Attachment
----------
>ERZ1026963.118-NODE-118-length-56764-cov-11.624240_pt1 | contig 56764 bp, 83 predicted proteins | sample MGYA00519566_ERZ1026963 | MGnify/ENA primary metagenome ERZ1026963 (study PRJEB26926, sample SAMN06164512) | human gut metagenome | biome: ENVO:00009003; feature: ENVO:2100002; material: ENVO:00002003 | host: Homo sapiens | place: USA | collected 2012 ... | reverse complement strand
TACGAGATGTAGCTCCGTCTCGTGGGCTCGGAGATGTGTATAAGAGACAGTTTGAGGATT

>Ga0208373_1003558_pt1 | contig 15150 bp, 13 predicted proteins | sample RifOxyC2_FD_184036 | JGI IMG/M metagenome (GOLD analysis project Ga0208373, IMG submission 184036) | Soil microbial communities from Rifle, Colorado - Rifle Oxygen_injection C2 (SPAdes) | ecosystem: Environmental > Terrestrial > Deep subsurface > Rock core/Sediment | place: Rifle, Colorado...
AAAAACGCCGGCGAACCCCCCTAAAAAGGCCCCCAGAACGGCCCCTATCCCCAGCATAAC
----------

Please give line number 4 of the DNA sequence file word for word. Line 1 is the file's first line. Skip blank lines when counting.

AAAAACGCCGGCGAACCCCCCTAAAAAGGCCCCCAGAACGGCCCCTATCCCCAGCATAAC